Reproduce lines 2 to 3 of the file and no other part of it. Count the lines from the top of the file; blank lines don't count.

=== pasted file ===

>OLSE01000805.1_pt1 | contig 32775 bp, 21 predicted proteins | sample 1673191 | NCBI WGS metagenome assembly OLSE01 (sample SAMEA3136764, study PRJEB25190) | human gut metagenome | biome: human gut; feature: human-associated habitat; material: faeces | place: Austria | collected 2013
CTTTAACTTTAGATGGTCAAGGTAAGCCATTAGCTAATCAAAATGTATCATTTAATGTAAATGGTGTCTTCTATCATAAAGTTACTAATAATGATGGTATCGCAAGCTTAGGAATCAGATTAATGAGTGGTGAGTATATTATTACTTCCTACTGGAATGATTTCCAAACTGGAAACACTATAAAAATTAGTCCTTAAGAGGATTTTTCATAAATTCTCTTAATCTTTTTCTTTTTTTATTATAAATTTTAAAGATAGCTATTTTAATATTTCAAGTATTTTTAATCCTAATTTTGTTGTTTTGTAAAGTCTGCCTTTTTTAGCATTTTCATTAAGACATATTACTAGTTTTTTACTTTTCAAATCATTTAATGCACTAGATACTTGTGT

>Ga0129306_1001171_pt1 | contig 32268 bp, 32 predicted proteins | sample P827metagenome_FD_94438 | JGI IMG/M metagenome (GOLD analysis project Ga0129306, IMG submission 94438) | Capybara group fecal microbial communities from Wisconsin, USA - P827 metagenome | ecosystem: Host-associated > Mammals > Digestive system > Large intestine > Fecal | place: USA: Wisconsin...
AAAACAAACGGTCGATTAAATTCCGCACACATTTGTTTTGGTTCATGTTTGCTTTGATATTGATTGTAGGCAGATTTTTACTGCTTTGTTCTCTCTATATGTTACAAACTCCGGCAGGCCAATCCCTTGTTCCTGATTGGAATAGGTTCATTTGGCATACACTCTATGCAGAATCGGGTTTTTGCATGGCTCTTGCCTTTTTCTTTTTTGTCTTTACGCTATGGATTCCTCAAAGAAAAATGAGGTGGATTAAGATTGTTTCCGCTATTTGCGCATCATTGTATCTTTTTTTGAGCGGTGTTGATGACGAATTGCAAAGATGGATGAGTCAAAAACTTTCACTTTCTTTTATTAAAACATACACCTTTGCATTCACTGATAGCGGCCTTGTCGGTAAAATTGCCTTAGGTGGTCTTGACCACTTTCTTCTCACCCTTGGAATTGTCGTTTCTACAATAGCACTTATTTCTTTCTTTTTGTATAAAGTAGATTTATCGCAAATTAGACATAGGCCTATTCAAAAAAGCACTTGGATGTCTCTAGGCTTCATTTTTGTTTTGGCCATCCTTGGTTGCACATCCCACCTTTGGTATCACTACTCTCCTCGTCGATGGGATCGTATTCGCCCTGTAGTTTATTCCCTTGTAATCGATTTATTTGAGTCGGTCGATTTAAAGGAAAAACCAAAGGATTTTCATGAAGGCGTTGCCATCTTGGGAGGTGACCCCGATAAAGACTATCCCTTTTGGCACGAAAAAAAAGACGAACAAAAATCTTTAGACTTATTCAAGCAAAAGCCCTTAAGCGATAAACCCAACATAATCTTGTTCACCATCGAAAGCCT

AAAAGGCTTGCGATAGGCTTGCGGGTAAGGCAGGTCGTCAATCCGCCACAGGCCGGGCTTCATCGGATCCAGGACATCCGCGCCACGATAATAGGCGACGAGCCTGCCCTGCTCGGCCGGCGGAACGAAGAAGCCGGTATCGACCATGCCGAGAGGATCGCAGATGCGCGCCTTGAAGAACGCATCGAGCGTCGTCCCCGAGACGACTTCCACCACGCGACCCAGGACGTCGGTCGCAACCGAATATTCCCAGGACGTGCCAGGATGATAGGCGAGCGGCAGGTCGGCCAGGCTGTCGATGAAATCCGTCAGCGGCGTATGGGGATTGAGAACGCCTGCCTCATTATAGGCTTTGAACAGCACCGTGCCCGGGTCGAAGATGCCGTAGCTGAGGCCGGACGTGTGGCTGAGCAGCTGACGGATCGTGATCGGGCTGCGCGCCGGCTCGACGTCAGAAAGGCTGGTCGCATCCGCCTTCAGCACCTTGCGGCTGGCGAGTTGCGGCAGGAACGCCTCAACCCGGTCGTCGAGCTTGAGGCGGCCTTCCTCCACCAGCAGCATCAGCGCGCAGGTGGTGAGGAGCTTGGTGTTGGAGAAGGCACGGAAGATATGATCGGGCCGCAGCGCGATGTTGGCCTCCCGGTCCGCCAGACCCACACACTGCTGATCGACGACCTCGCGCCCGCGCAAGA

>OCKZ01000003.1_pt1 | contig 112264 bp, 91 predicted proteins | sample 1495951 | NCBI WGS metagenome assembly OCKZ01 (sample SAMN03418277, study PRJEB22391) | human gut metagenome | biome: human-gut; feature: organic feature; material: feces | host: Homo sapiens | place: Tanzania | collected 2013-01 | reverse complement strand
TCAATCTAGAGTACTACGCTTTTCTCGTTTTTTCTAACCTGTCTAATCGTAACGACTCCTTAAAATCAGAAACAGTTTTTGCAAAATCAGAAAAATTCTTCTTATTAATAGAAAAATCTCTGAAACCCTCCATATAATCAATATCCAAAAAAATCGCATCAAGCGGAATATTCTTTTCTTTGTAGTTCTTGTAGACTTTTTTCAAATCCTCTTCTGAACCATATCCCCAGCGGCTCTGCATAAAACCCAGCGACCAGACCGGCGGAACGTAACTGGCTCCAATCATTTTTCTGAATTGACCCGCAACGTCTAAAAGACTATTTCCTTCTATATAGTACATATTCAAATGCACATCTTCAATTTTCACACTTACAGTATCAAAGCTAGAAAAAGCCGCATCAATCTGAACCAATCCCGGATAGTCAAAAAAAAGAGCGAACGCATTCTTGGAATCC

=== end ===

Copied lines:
CTTTAACTTTAGATGGTCAAGGTAAGCCATTAGCTAATCAAAATGTATCATTTAATGTAAATGGTGTCTTCTATCATAAAGTTACTAATAATGATGGTATCGCAAGCTTAGGAATCAGATTAATGAGTGGTGAGTATATTATTACTTCCTACTGGAATGATTTCCAAACTGGAAACACTATAAAAATTAGTCCTTAAGAGGATTTTTCATAAATTCTCTTAATCTTTTTCTTTTTTTATTATAAATTTTAAAGATAGCTATTTTAATATTTCAAGTATTTTTAATCCTAATTTTGTTGTTTTGTAAAGTCTGCCTTTTTTAGCATTTTCATTAAGACATATTACTAGTTTTTTACTTTTCAAATCATTTAATGCACTAGATACTTGTGT

>Ga0129306_1001171_pt1 | contig 32268 bp, 32 predicted proteins | sample P827metagenome_FD_94438 | JGI IMG/M metagenome (GOLD analysis project Ga0129306, IMG submission 94438) | Capybara group fecal microbial communities from Wisconsin, USA - P827 metagenome | ecosystem: Host-associated > Mammals > Digestive system > Large intestine > Fecal | place: USA: Wisconsin...